Sketch Entertainer, Stand-up Entertainer, Entertaining book… you know, since normal books are boring.

  9. I’ve struggled most of my life with trying to adopt or find a good term for the medium I love so much. “Comic” can mean comedian, funny, light, jokey, newspaper strips, and so much more that isn’t this.

    But Eisner’s Sequential Art never did it for me either. Scott McLeod’s brilliant Understanding Comics has pages of trying to figure this out. He gets nowhere really.

    Graphic Novel is a format to me. A long, non-serialized story. I would say something with Serial in the name, but that cuts out done-in-one stories.

    Graphic Novel has caught on as a catch-all for collections, tpbs, stand-alone bound stories, etc. The biggest chain of Canadian book stores even calls the section of the store that on signage (a big improvement from the days when they were shelved in sci-fi).

    How about singles being Graphic Novellas?

    • Hm.

      Here’s the thing: what’s going to be the short name?

      That’s the big thing here. We’re human, and so, we’re lazy. We want things easy. Graphic novellas is a mouthful. Five syllables. And it causes more than just a pause. It may cause more need for explanation than necessary.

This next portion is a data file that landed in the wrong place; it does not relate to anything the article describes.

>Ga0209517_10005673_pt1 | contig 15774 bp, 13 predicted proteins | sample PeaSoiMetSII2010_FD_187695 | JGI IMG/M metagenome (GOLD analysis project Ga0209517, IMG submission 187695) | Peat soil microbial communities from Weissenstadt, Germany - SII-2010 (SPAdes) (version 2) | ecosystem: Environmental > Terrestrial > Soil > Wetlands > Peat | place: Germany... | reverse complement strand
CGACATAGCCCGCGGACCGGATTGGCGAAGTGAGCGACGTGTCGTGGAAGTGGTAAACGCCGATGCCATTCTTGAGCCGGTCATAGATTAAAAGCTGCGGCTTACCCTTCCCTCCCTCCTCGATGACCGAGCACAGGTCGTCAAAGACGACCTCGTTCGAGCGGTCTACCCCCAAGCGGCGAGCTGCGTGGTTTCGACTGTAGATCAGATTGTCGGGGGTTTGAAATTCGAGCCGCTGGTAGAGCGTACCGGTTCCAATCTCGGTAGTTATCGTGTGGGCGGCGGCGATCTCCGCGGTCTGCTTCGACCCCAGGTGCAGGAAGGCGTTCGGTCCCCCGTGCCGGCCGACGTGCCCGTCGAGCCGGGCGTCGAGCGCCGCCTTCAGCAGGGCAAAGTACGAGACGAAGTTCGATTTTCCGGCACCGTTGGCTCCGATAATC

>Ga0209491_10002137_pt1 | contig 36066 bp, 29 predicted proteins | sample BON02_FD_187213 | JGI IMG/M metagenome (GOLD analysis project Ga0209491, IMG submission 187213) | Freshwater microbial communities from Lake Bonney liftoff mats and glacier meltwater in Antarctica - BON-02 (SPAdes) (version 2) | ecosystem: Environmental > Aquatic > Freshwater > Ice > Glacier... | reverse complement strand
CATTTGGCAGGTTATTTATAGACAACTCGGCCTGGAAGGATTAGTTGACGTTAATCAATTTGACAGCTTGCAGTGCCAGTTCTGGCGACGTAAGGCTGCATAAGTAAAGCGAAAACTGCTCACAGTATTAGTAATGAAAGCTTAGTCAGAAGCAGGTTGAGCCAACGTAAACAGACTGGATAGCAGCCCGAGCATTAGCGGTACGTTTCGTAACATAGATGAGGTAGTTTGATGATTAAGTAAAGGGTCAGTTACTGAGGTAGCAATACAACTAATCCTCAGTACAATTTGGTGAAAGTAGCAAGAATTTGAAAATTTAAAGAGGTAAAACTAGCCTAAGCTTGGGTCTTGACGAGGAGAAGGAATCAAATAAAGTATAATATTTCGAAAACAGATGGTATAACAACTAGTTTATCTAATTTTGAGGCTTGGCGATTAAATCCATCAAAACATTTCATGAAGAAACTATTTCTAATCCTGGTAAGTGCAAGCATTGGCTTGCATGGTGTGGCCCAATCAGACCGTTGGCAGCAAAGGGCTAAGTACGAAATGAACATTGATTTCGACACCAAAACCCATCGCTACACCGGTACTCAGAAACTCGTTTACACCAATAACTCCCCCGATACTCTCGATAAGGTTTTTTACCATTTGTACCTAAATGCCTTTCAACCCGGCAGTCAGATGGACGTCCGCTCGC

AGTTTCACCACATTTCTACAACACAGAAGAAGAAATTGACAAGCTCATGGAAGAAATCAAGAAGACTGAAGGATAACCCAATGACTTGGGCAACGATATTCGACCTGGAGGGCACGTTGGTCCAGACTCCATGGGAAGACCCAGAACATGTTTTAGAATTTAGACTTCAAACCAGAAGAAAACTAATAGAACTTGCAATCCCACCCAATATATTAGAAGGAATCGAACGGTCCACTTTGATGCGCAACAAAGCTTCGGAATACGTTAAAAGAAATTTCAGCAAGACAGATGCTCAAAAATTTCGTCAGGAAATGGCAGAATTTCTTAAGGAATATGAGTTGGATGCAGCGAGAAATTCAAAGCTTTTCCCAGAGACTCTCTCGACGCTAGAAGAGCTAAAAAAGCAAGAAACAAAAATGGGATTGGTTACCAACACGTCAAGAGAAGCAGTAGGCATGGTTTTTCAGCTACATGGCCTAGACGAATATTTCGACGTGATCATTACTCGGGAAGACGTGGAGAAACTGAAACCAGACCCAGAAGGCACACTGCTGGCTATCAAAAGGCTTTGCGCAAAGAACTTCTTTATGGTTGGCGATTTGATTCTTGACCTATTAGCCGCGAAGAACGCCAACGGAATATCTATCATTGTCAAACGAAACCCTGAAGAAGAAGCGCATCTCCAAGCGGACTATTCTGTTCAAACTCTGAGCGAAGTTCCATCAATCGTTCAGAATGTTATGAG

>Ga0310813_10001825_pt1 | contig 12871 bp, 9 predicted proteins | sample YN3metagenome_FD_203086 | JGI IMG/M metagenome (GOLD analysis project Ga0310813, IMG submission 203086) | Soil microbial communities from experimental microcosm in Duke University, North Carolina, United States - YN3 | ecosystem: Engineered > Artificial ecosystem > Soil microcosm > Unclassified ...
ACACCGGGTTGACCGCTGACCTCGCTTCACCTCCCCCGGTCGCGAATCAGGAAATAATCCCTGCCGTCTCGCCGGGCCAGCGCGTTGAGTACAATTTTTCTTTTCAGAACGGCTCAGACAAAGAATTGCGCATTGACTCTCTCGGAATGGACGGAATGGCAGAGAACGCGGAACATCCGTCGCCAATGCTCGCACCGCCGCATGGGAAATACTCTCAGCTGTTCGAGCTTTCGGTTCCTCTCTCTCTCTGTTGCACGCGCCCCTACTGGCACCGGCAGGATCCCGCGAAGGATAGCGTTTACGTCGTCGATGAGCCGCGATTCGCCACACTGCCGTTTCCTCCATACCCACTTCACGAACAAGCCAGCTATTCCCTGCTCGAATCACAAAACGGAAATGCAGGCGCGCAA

This is why I like sequentials. The ONLY thing it leaves out are the single illustrations like Family Circus and stuff you find in newspapers. But like the term comic incorporates the strip and the single illustration, I think “sequential” would be big enough to let in the strip and single illustration.

      That’s just me.

      • Keith C says:

        I have to agree with Tyler (above) that sequentials doesn’t get to anything unique in the medium. Anything in sequence is a sequential. Movies, tv, text.

        Any term will have limits. Is Stardust a comic? it isn’t sequential art, but it does have art and words.

  10. 1. Call it Narrative Art (words and pictures–simple, it’s been around for centuries, just like comics) I wrote an article here:

    2. The customer should decide quality

    3. Eliminate the middleman. Go right to the customer. If they like your quality, they will buy.

    You are definitely thinking the right thoughts. To grow the media, you have to change the way people perceive the media, I wrote an article here: